Why 'Table Tales’ is just as much an anecdotal history of Abu Dhabi as it is a cookbook

'I also wanted to give something back to a city that has been home for 25 years, and show a different face of Abu Dhabi, one the world doesn’t often see,' says author Hanan Sayed Worrell

Nazzy Beglari and Peter Scarlet - interiors. Courtesy Martin Nicolas Kunz and Heike Fademrecht
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In 1994, soon after Hanan Sayed Worrell had moved from New York to Abu Dhabi with her husband and their two young children, she decided to throw a dinner party. There was plenty of laughter and the evening seemed to be going well until the guests sat down to eat, cut into the veal, and discovered that it was raw. "The gas had run out," says Worrell. "The oven was on but nothing was cooking. It was so embarrassing." She pauses. "Those people are some of my closest friends now."

This is a story most of us, no doubt, can relate to. But it illustrates something else, too. Hospitality is not just about the food we put on the table. It is about generosity, warmth and the bonds formed when you open your door and welcome others into your home.  

Food and friendship – these are the things that inspired Worrell, who still lives in Abu Dhabi more than 25 years on, to write Table Tales: The Global Nomad Cuisine of Abu Dhabi. It is ostensibly a cookbook, featuring recipes from more than 40 people of all nationalities who still live in the capital. "I think this is the only place where there isn't really a dominant culture," says Worrell.

Hanan Sayed Worrell is the author of Table Tales: The Global Nomad Cuisine of Abu Dhabi. Martin Nichola Kunz and Heike Fademrecht

And so, as you flick through the pages of Table Tales, you will discover a rich and exciting array of dishes from around the world, including India, Lebanon, Japan, Spain and, of course, the UAE. Scallop ceviche with mango; Brussels sprouts with mint yoghurt sauce; pecan pie; marbled cheesecake brownies – what other cookbook would include such a diverse range of recipes?  

Read more: 'Table Tales' extracts: four stories and recipes to try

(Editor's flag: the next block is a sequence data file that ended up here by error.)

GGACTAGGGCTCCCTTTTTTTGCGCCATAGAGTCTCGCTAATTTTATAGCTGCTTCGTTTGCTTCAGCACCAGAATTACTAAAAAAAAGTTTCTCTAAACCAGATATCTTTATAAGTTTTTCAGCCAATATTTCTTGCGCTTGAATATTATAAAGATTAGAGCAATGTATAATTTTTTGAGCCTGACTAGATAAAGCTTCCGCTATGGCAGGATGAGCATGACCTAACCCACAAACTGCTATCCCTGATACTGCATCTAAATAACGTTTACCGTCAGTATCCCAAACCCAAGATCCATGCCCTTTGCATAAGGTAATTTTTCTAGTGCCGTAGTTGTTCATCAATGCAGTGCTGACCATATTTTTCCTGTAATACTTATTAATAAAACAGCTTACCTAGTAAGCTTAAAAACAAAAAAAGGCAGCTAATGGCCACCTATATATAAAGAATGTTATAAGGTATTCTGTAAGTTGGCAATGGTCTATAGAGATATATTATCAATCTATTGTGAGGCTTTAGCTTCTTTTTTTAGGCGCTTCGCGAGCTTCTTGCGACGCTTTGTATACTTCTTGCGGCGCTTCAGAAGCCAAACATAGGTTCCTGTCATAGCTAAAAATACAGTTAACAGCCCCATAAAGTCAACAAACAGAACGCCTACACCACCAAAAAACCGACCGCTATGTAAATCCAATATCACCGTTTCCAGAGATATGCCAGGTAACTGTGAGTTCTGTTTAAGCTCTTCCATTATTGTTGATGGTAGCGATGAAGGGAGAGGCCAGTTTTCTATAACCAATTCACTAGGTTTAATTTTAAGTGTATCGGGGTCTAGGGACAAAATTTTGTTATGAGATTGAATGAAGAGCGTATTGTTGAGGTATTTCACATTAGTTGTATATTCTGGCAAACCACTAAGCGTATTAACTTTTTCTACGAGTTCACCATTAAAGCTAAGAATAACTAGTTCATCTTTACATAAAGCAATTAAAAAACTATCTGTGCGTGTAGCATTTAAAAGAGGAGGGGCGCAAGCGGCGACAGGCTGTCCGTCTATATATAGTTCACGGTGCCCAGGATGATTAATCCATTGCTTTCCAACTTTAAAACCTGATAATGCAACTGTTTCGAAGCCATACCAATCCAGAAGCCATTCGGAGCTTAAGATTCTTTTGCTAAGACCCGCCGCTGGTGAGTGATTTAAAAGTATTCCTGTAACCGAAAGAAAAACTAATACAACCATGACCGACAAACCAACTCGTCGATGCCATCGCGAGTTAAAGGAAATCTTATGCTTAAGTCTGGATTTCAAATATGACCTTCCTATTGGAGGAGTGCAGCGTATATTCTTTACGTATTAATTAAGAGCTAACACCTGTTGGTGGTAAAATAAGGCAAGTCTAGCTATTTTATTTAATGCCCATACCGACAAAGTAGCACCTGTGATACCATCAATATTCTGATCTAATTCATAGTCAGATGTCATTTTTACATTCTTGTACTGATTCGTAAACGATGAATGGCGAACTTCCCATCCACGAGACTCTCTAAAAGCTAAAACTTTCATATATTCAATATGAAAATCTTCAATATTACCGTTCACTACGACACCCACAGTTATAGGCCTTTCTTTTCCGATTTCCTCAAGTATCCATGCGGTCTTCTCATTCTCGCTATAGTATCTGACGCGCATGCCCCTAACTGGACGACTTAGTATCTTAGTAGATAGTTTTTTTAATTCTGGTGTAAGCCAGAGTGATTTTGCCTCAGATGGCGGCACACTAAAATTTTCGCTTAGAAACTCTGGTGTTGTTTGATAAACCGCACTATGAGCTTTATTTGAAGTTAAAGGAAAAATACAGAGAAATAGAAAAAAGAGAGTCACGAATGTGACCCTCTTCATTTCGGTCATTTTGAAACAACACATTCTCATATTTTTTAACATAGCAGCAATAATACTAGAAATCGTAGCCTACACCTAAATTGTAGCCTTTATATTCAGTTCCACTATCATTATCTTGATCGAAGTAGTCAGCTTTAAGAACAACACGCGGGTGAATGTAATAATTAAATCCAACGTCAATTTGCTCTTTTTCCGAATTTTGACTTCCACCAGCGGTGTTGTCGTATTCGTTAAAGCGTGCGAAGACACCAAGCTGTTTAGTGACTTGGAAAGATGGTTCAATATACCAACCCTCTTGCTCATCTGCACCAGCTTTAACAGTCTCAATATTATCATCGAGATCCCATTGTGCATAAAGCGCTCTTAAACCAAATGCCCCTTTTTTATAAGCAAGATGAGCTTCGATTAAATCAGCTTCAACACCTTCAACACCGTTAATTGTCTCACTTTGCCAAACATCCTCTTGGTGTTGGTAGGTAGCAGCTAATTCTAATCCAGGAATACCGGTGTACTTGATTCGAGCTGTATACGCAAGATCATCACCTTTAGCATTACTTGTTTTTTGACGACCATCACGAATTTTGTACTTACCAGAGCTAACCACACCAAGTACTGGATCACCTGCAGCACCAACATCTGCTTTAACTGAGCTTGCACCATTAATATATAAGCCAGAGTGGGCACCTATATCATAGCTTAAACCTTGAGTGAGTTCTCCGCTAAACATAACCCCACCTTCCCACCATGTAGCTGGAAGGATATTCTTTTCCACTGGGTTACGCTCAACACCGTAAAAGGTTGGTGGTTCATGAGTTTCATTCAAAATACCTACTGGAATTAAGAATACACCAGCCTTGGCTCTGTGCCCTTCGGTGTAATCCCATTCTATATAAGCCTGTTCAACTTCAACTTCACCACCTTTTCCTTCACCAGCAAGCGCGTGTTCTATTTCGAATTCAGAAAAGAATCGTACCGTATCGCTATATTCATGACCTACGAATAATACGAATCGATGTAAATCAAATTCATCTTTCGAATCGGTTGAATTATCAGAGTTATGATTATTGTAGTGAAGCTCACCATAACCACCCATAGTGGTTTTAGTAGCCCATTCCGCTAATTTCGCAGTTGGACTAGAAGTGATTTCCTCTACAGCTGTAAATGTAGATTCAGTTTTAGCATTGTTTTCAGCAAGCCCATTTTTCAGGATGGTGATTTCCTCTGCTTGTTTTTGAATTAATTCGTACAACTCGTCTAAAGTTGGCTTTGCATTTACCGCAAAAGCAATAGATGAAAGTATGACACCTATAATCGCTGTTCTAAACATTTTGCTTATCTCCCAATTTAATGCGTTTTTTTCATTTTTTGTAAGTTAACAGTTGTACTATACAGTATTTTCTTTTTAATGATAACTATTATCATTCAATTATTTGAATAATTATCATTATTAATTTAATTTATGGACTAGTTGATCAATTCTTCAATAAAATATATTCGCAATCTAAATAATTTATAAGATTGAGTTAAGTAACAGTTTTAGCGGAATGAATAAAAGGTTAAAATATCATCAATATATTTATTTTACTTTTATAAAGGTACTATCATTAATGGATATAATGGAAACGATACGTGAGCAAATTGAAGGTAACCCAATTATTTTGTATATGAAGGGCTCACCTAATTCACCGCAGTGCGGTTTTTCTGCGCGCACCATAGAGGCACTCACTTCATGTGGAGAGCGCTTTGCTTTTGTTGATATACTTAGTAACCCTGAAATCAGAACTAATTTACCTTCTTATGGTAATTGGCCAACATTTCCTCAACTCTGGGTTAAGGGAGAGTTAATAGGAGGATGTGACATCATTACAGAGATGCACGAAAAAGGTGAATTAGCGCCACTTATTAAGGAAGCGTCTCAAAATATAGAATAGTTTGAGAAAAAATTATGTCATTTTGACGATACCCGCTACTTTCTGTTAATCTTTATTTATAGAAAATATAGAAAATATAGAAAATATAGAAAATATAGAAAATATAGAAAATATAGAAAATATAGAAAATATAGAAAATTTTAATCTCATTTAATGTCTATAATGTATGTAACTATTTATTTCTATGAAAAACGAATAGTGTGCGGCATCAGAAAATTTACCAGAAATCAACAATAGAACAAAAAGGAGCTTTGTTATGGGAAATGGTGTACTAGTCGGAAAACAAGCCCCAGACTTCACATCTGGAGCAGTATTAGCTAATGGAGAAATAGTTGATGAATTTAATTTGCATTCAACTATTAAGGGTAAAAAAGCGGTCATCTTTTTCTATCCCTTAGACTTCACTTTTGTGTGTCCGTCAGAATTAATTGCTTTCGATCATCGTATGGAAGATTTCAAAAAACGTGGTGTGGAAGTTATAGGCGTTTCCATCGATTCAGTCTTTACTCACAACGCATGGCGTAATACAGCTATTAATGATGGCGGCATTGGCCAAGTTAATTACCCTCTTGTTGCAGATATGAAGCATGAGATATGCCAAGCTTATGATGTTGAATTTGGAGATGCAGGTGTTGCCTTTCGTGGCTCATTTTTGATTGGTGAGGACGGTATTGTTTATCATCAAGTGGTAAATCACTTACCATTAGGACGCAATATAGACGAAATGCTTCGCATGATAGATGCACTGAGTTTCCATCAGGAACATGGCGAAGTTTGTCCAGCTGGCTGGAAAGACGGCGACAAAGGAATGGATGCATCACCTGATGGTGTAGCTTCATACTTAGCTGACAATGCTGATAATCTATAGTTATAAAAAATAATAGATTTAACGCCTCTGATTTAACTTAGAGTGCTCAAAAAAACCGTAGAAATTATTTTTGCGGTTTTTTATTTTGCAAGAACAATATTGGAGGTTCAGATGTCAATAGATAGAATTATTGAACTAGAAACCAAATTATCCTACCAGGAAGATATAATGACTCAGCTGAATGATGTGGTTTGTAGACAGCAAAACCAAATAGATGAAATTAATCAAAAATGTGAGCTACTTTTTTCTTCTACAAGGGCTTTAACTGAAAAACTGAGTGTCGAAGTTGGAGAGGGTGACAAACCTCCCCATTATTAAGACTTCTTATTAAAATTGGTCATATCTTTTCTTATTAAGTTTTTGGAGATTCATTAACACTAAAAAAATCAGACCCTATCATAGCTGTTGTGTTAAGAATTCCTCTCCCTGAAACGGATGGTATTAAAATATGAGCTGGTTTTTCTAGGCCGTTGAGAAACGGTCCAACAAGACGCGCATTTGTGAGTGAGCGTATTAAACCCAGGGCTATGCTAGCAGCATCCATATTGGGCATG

Table Tales, which took Worrell more than two years to compile, is more than just a cookbook, though. It is a celebration of the people behind these recipes as well as the homes in which they entertain their friends. Some of them put roots down in Abu Dhabi many decades ago; others have only recently arrived. But all of them – or rather, all of us – are a part of the fabric of this ever-changing community. As Worrell, who grew up in Kuwait, writes in the introduction, "Cooking can be a language, a form of narrative that marks our culture. It allows us to weave elaborate culinary stories with which to shape and consolidate our social worlds."

The book is split up into decades. It begins with recipes provided by people who arrived in the 1960s and goes right through to the present day. As such, Table Tales is also an anecdotal history of Abu Dhabi. "The rapid sense of change really comes through," says Worrell. "For those who have been here a long time, street names and neighbourhoods have changed. A lot of people commented on that with a sense of nostalgia."

Equally, this pace of change is what makes Abu Dhabi so exhilarating. Table Tales is full of young people whose turn it is to make their own impression in the city. Not just people from abroad, but Emiratis as well. "There is a new generation of Emiratis, who are in their thirties and are taking ownership of their cuisine and their culture," says Worrell.

Above all else, though, Worrell, who is the senior representative for the Solomon R. Guggenheim Foundation, hopes Table Tales will help to change perceptions of Abu Dhabi. "Highways and glittering towers: that's not all Abu Dhabi has to offer," she says. "I wanted to show another side."

The side of Abu Dhabi we discover in Table Tales is as colourful a patchwork of life as you could hope for. "We don't know where the merry-go-round of life will deliver us or if home is a real place," Worrell writes in the introduction. "So, I began dreaming of a book, with its weight and its solidness, that could capture a moment in time. A book that would say, 'We were here, and this is what we ate, and this is who we became.'

“I also wanted to give something back to a city that has been home for 25 years, and show a different face of Abu Dhabi, one the world doesn’t often see.”

Table Tales: The Global Nomad Cuisine of Abu Dhabi is out on October 23, published by Rizzoli. An open-invitation launch will take place on October 23 at Warehouse 421, Abu Dhabi. Visit www.tabletales.me

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